There is so much good advice that with my meagre motorbike travel experience I don't have much too add.
From my backpacking days, I used to like to keep a couple of hundred dollars under my insoles - If you lose your boots, you are in trouble, so it seems like the best place to keep some emergency cash to me.
Otherwise, all the age old advice about keeping cash in as many places on your body as possible, know where everything is at any given time, dummy wallet, exactly what all the good people have said!
On the bike, I like the back of the headlight idea, and might go with that one. Maybe behind a bar end weight? Although I'm not sure that they are meant to come off as easily as they do on my DRZ!
If you have a textile riding jacket or pants, they probably have removable pads that are in pockets that close with velcro. Only people who own such equipment know that those pockets exist, which makes them an excellent place to keep cash.
They might steal your bike, but if they steal your pants, you probably have bigger problems than missing cash.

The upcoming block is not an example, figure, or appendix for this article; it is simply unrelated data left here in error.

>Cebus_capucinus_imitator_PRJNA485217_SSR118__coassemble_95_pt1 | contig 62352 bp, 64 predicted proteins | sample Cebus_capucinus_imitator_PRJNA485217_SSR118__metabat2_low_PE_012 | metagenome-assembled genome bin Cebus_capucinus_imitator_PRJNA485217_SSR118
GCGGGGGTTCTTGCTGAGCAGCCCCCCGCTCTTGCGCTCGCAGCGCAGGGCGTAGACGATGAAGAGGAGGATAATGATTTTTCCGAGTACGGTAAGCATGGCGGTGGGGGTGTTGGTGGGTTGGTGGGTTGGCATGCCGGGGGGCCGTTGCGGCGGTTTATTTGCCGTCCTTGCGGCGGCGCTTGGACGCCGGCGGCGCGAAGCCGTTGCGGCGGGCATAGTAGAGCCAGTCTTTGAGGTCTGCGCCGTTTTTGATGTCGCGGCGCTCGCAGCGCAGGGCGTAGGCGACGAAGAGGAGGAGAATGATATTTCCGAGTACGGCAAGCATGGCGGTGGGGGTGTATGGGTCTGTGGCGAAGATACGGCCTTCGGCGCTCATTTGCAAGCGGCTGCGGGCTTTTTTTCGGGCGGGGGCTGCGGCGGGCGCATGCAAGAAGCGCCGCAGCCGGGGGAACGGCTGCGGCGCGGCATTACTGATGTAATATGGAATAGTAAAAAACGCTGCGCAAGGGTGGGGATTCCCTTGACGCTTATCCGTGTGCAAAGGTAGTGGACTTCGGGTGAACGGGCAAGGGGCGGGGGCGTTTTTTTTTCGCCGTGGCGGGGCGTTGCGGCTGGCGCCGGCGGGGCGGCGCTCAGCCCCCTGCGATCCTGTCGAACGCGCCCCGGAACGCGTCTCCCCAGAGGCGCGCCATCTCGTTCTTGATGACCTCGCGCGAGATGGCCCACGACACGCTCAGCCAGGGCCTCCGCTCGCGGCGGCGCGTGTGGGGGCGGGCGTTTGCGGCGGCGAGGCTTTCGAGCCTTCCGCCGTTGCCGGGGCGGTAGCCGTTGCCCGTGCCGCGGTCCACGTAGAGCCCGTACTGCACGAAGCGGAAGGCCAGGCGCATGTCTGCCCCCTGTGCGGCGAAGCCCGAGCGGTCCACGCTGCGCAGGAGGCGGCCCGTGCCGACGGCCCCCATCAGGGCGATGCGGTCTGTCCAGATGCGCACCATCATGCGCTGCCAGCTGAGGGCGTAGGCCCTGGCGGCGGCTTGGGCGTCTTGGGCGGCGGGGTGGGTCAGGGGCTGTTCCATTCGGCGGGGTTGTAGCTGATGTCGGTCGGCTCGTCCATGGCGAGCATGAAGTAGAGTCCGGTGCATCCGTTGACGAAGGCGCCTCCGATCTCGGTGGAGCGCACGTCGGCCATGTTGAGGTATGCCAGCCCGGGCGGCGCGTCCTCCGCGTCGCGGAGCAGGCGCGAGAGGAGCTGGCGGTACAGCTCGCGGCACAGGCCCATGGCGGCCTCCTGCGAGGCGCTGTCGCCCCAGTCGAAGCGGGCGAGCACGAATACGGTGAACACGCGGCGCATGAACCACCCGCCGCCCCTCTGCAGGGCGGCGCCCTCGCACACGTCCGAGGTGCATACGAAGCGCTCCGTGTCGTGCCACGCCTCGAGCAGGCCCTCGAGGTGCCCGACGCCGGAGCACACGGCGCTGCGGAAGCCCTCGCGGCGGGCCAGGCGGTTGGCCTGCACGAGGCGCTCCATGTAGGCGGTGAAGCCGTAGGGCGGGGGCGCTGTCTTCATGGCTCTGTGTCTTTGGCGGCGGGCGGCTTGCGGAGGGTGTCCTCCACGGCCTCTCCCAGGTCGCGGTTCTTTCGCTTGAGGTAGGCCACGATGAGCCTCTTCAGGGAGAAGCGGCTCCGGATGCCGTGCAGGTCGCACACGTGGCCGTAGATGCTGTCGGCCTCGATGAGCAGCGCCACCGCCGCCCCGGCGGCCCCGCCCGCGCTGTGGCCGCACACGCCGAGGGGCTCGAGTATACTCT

Now that summer is here, get On the Road! Take 30% off the Achievable Dream - On the Road! 2-DVD set until August 31 only.
Our veteran travellers share their tips (and great stories) for staying healthy, happy and secure on your motorcycle adventure.
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Horizons Unlimited is not a big multi-national company, just two people who love motorcycle travel and have grown what started as a hobby in 1997 into a full time job (usually 8-10 hours per day and 7 days a week) and a labour of love. To keep it going and a roof over our heads, we run events (22 this year!); we sell inspirational and informative DVDs; we have a few selected advertisers; and we make a small amount from memberships.